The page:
Overview • Def: pneumonia is a cellular, exudative reactive condition within the lung Natural history ends in resolution (return to normal) or organization (fibrosis) Classification • Distribution: lobar pneumonia, bronchopneumonia, or interstitial • Etiology: infectious , aspiration, obstructive
Bacterial pneumonia • Bronchopneumonia • Patchy distribution, ie multiple foci of inflammation at airspace-airway interfaces Caused by streptococci and staphylococci, pseudomonas, coliform bacteria Usually does not consolidate into lobar pneumonia
Histology: peribronchial inflammation, infiltrate in bronchial lumen, Lobar pneumonia Entire lobe is uniformly affected Mostly caused by S. pneumoniae, as well as by Klebsiella • Histology: uniform intra-alveolar infiltrate
Gram negative organisms: inhibits PMN influx causing congestion in blood vessels on histology • Legionella: Mf rich infiltrate, gram positive coccobacilli detectable by silver stain • Viral: eg CMV, adenovirus, herpes; hyaline membranes, inclusion bodies, lymphocytic infiltrate Pneumocystis carinii: affects immunocomp. esp. HIV, frothy/bubbly acellular exudates in alveoli
Aspiration pneumonia, due to aspiration of: • Foreign bodies: can cause full or partial obstruction • Gastric contents: acid or food (granulomatous response) • Hydrocarbons: diffuse alveolar damage, bronchiolitis • Lipid materials • Exogenous: eg mineral oil aspiration, granulomatous response • Endogenous: obstructive pneumonia Mf exit route blocked congestion of Mf which degenerate and become fat-filled endogenous lipid pneumonia
Airway infections • Bronchiolitis: an inflammation of the small airways but airspaces mostly spared; viruses and bacteria are most common cause, but can be due to noninfectious causes • Bronchiectasis: multiple inflammatory foci near large airways organization/scarring traction on bronchi permanent dilation of bronchi
Tuberculosis: typically upper lobe lesion, granulomatous inflammation w/ caseous necrosis, organisms are found in center of debris (not on edge!), acid fast stain can demonstrate organism • Histoplasmosis: granulomatous w/ concentric rings, small budding yeast forms
Cryptococcus: mucoid capsule • Blastomyces: big organism, double wall • Coccidioides: small organisms found in big cysts (aka spherules
Aspergillus: found in immunocompromised, Y-shaped septated hyphal forms, invasion of blood vessels causing occlusion and pulmonary infarct • Lung abscess • Defined as focal infection with necrosis and inflammation leading to cavitation and walling-off Causes “cross country” destruction, ie communication with multiple airways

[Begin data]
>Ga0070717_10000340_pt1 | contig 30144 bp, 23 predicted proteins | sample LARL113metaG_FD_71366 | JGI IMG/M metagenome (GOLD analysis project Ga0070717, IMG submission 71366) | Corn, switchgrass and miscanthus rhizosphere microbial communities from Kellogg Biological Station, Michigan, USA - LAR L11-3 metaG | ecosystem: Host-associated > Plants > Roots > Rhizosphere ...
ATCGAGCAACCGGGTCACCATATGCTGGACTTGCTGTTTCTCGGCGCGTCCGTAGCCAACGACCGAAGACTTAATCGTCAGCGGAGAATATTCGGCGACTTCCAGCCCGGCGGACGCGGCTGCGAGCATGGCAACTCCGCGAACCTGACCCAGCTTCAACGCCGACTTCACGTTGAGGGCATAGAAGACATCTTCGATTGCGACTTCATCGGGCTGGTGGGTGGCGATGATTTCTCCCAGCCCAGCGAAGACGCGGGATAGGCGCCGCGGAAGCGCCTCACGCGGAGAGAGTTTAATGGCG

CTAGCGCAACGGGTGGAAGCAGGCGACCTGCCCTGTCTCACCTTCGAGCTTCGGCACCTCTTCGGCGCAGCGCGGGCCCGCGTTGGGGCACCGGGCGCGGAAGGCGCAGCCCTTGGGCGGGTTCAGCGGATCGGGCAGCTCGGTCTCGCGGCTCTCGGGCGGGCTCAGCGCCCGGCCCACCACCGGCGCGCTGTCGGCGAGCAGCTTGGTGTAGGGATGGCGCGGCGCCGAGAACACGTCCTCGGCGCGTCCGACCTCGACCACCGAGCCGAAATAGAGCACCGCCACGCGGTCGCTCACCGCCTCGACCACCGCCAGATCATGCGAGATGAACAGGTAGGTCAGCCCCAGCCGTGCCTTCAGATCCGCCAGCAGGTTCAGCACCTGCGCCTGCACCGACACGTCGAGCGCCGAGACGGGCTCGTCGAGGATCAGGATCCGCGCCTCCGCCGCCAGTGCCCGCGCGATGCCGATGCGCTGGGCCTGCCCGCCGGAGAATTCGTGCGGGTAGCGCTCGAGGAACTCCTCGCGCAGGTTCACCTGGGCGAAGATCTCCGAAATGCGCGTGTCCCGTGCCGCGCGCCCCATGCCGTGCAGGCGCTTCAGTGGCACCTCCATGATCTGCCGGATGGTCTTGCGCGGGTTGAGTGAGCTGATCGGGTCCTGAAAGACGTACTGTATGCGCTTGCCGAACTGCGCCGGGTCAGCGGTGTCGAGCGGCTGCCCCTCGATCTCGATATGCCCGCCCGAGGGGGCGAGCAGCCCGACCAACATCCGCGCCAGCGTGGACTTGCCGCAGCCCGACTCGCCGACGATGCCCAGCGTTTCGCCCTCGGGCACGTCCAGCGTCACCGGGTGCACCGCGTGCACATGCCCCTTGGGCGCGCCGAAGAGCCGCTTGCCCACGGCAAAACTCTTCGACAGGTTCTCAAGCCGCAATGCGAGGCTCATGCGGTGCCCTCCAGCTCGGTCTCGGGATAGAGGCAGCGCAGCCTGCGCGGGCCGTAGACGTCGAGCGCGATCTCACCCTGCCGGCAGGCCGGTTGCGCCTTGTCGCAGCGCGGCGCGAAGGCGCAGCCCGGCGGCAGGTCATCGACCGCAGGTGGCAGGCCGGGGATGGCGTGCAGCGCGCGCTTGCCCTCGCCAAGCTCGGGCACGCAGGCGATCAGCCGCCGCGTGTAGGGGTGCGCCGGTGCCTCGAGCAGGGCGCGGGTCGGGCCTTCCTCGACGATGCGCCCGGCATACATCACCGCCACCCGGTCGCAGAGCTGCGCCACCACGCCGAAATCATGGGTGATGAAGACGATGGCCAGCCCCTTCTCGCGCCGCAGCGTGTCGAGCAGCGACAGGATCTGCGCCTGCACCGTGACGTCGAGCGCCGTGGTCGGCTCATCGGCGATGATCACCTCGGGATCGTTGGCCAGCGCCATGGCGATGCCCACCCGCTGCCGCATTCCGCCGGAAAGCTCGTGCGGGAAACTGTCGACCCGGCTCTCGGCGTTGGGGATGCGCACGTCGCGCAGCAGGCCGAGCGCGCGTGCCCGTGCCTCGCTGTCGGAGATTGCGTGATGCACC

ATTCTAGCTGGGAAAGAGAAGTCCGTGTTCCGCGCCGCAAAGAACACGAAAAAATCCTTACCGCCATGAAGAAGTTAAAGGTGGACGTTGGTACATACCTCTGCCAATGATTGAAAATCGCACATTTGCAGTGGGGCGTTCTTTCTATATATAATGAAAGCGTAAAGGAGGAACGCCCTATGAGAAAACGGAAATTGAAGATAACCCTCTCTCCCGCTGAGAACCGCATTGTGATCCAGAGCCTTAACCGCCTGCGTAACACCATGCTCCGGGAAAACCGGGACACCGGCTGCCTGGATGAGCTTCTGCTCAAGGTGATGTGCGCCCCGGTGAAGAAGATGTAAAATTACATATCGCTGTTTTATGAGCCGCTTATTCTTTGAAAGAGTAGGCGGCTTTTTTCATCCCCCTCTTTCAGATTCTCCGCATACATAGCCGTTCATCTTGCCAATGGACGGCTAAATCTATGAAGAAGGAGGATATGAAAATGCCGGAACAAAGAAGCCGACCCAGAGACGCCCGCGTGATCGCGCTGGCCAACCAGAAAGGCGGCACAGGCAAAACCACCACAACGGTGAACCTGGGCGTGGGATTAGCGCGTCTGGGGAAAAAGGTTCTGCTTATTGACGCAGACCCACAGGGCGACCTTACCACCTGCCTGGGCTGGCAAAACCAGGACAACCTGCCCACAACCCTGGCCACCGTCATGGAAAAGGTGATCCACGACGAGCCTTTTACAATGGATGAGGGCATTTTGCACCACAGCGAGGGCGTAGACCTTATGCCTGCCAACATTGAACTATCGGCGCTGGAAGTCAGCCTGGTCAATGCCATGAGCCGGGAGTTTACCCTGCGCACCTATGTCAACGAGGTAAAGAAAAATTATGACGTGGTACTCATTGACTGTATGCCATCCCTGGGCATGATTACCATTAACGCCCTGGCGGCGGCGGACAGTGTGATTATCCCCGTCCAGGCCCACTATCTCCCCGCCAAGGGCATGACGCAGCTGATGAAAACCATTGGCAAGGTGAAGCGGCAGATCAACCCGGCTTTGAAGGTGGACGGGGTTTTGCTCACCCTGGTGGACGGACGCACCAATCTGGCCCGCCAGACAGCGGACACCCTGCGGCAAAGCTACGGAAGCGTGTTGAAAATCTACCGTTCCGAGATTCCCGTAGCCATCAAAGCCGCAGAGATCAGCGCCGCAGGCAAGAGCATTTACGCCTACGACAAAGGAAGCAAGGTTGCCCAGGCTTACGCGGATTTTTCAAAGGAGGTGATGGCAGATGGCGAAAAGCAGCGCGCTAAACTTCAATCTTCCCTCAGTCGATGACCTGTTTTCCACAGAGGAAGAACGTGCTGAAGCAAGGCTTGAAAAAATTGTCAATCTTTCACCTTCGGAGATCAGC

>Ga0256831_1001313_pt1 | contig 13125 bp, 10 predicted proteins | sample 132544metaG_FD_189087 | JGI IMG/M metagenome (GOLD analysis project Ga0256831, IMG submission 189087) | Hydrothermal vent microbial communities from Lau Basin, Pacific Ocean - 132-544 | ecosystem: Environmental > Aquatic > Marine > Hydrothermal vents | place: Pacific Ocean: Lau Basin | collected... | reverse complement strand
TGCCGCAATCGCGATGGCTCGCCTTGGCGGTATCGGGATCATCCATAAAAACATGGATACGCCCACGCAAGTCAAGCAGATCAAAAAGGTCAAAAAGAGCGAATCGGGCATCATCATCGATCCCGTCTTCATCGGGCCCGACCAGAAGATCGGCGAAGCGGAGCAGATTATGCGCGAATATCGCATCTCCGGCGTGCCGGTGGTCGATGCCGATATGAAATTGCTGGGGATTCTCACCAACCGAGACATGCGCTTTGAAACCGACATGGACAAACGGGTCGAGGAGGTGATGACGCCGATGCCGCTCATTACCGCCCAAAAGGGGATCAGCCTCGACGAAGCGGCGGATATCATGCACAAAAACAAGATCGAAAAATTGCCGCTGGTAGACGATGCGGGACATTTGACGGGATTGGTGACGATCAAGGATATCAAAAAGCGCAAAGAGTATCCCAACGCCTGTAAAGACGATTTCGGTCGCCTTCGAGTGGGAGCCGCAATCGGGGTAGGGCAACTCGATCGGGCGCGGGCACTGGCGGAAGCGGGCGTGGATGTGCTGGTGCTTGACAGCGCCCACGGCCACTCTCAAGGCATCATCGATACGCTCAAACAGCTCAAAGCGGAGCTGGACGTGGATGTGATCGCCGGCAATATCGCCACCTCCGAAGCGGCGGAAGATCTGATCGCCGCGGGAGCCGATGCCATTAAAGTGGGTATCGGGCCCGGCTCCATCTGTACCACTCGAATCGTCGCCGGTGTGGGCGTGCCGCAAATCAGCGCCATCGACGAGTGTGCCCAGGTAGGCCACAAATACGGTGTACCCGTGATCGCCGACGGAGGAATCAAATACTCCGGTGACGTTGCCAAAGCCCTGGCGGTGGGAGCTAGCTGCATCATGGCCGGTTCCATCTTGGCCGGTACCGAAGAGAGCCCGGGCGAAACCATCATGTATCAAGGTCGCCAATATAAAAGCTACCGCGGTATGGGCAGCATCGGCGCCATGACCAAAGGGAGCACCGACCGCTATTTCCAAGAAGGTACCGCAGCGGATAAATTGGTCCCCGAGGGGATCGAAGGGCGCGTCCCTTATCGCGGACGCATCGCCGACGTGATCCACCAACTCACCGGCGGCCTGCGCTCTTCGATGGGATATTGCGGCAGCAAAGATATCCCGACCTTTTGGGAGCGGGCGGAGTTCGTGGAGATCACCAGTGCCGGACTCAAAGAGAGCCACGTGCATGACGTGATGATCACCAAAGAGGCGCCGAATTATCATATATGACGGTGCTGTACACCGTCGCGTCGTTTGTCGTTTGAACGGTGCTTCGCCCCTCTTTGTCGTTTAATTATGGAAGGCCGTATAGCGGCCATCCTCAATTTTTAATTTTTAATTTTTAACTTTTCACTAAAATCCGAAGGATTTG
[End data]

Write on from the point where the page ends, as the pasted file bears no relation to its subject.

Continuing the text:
Pulmonary Infections – Pneumonia • Classification of pneumonia by distribution and outcome: • Bronchopneumonia (intra-alveolar, with patchy distribution through multiple lobes) • --Lobar pneumonia (intra-alveolar) • --Resolution • --Organizing (aberrant healing with fibrosis)
Classification of pneumonia by etiology: • Infectious • Bacterial pneumonia is most often caused by Strep pneumo (Gram+ encapsulated diplococci, positive Quelung reaction). Bacterial pneumonia exudate has tons of PMNs. • Gram- rods (Pseudomonas, Klebsiella) may cause a necrotizing pneumonia with infarction.
Viral and Mycoplasma pneumonia exudates have tons of lymphocytes, but few PMNs. • There may be hyaline membranes and intra-alveolar fibrin. • PCP causes an airway-filling pneumonia with a “frothy” acellular pink exudate. • Histoplasmosis creates a white granulomatous nodule that looks like a tree-trunk cross-section.
• Aspiration • Usually from inhalation of vomit. In older patients, aspiration of mineral oil is very common, as it does not elicit a gag response when swallowed. • Obstructive • Usually from obstruction by a tumor or inhaled object. Macrophages accumulate in alveoli, and become fat-filled, giving obstructive pneumonia the name “golden pneumonia.”
Other pathological features of pneumonia --Granulomas are part of a delayed hypersensitivity reaction with the accumulation of epithelioid macrophages and giant cells. There may be central necrosis. If the granuloma is white and looks like a tree-trunk cross-section, think Histoplasmosis. • Infarcts may be caused by vaso-invasive fungi or Pseudomonas that initiate pulmonary thrombosis.
Lung abscess often leads to cavitation that communicates with multiple airways (“cross-country” cavitation). Lung abscesses are usually caused by aspiration of food or foreign bodies, along with poor dental hygiene (source of anaerobic bacteria). • Bronchiectasis is a condition characterized by permanent dilation of bronchi with scarring and retraction of lung parenchyma. The bronchi are permanently pulled open.